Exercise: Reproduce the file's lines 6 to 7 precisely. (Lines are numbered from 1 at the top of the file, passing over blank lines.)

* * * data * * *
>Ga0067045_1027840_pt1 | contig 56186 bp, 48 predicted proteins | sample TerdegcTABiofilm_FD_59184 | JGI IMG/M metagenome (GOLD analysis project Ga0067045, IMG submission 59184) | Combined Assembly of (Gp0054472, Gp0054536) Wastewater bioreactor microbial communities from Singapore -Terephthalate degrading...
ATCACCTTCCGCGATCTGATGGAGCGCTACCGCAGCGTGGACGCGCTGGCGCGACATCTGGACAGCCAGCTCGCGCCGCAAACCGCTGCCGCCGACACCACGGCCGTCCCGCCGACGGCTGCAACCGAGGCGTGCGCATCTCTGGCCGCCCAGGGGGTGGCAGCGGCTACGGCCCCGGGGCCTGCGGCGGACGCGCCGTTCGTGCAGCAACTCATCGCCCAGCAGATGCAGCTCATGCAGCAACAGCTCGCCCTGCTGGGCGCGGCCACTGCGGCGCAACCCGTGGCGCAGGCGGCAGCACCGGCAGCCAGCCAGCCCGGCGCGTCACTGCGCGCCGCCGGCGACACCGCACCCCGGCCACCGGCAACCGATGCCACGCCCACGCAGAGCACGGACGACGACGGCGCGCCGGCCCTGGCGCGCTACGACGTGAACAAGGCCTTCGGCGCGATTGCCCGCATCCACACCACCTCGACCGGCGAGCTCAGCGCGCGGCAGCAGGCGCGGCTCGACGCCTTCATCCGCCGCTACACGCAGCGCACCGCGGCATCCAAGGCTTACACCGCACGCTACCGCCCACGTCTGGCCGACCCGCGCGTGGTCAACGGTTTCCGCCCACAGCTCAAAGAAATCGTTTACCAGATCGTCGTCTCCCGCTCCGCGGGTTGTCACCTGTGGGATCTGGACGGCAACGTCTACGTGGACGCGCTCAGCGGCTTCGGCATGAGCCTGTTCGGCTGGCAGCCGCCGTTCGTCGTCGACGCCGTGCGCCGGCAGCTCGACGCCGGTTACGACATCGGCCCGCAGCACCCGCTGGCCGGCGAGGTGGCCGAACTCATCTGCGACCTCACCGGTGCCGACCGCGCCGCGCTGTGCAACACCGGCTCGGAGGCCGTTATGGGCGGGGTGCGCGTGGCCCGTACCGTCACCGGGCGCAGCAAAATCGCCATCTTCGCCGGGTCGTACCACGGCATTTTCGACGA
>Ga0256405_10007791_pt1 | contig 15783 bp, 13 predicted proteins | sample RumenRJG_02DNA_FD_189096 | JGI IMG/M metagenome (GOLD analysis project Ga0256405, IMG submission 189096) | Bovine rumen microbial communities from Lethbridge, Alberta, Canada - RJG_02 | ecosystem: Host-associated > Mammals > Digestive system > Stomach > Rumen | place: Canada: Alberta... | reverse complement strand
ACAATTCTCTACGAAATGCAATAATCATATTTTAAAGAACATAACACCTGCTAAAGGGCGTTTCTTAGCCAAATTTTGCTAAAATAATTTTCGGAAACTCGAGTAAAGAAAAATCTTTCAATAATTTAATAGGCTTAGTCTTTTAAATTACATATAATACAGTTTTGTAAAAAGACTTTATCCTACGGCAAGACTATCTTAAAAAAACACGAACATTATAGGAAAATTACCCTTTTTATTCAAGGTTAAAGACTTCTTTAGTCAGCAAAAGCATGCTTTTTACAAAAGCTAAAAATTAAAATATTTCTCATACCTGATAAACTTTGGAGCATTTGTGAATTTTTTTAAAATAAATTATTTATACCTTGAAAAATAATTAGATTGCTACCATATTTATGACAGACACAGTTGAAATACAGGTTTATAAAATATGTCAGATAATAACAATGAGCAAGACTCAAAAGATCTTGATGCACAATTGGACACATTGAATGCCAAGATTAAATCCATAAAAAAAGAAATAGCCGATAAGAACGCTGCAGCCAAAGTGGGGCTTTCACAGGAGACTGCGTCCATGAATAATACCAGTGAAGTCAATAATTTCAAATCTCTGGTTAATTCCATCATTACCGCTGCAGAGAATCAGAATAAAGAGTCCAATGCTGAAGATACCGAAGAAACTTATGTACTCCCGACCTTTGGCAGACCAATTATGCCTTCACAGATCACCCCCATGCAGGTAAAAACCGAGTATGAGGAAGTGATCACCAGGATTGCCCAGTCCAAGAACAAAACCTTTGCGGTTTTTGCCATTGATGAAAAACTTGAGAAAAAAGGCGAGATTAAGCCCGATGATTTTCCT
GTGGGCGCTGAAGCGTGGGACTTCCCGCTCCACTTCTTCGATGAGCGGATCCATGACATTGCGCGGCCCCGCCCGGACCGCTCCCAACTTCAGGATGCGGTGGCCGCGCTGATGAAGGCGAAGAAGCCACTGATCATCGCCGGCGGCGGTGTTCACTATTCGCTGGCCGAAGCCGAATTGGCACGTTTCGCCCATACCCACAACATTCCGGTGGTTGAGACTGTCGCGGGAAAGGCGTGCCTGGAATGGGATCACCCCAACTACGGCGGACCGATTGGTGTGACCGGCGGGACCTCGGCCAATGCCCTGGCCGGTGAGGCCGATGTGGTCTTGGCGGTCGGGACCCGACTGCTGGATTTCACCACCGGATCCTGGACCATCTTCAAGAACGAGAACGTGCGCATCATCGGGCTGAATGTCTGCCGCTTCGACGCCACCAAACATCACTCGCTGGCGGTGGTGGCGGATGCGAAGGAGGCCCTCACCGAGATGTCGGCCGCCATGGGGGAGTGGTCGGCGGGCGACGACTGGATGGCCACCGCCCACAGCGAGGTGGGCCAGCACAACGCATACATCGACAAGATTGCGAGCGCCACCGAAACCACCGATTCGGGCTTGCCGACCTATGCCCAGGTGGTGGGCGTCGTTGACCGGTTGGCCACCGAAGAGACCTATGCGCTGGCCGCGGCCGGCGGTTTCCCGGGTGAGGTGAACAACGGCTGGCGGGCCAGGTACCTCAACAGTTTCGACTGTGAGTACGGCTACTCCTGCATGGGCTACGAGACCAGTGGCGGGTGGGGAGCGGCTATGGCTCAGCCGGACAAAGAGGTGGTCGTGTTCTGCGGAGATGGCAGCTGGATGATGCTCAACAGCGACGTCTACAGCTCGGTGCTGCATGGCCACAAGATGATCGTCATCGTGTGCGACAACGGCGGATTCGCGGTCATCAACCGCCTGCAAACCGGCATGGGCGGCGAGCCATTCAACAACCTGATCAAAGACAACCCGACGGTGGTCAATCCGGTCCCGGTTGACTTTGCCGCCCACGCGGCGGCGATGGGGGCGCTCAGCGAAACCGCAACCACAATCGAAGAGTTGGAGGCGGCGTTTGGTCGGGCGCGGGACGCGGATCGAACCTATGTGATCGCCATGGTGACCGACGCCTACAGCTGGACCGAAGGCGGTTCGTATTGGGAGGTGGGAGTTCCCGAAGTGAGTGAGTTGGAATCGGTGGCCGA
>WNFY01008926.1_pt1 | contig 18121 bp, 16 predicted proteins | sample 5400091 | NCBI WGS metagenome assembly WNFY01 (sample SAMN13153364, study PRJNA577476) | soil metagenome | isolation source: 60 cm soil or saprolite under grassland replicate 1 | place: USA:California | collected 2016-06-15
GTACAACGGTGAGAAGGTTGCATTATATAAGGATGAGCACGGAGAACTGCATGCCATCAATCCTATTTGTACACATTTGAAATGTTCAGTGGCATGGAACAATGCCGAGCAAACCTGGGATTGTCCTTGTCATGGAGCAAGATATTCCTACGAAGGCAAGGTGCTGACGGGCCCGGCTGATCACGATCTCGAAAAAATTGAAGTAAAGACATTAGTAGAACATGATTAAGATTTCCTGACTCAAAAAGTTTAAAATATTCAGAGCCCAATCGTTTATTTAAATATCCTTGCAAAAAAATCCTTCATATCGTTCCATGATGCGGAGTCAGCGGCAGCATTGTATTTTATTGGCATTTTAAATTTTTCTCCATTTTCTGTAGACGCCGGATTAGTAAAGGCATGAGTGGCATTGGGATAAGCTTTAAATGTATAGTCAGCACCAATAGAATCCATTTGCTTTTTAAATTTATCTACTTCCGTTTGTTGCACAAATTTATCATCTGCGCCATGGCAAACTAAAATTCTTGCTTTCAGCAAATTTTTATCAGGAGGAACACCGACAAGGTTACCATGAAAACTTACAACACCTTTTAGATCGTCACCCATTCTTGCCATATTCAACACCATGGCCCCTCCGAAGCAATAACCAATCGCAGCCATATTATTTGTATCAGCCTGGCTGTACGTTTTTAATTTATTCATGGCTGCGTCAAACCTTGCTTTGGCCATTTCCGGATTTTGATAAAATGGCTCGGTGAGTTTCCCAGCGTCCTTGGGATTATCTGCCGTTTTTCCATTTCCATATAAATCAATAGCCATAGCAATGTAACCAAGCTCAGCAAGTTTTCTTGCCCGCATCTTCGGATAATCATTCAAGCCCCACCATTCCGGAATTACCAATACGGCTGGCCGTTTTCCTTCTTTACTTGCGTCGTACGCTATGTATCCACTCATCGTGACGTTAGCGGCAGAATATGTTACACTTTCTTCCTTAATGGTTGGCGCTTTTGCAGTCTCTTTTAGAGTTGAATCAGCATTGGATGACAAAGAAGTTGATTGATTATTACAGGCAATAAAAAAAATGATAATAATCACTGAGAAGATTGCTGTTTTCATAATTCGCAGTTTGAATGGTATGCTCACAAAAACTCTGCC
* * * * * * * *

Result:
>WNFY01008926.1_pt1 | contig 18121 bp, 16 predicted proteins | sample 5400091 | NCBI WGS metagenome assembly WNFY01 (sample SAMN13153364, study PRJNA577476) | soil metagenome | isolation source: 60 cm soil or saprolite under grassland replicate 1 | place: USA:California | collected 2016-06-15
GTACAACGGTGAGAAGGTTGCATTATATAAGGATGAGCACGGAGAACTGCATGCCATCAATCCTATTTGTACACATTTGAAATGTTCAGTGGCATGGAACAATGCCGAGCAAACCTGGGATTGTCCTTGTCATGGAGCAAGATATTCCTACGAAGGCAAGGTGCTGACGGGCCCGGCTGATCACGATCTCGAAAAAATTGAAGTAAAGACATTAGTAGAACATGATTAAGATTTCCTGACTCAAAAAGTTTAAAATATTCAGAGCCCAATCGTTTATTTAAATATCCTTGCAAAAAAATCCTTCATATCGTTCCATGATGCGGAGTCAGCGGCAGCATTGTATTTTATTGGCATTTTAAATTTTTCTCCATTTTCTGTAGACGCCGGATTAGTAAAGGCATGAGTGGCATTGGGATAAGCTTTAAATGTATAGTCAGCACCAATAGAATCCATTTGCTTTTTAAATTTATCTACTTCCGTTTGTTGCACAAATTTATCATCTGCGCCATGGCAAACTAAAATTCTTGCTTTCAGCAAATTTTTATCAGGAGGAACACCGACAAGGTTACCATGAAAACTTACAACACCTTTTAGATCGTCACCCATTCTTGCCATATTCAACACCATGGCCCCTCCGAAGCAATAACCAATCGCAGCCATATTATTTGTATCAGCCTGGCTGTACGTTTTTAATTTATTCATGGCTGCGTCAAACCTTGCTTTGGCCATTTCCGGATTTTGATAAAATGGCTCGGTGAGTTTCCCAGCGTCCTTGGGATTATCTGCCGTTTTTCCATTTCCATATAAATCAATAGCCATAGCAATGTAACCAAGCTCAGCAAGTTTTCTTGCCCGCATCTTCGGATAATCATTCAAGCCCCACCATTCCGGAATTACCAATACGGCTGGCCGTTTTCCTTCTTTACTTGCGTCGTACGCTATGTATCCACTCATCGTGACGTTAGCGGCAGAATATGTTACACTTTCTTCCTTAATGGTTGGCGCTTTTGCAGTCTCTTTTAGAGTTGAATCAGCATTGGATGACAAAGAAGTTGATTGATTATTACAGGCAATAAAAAAAATGATAATAATCACTGAGAAGATTGCTGTTTTCATAATTCGCAGTTTGAATGGTATGCTCACAAAAACTCTGCC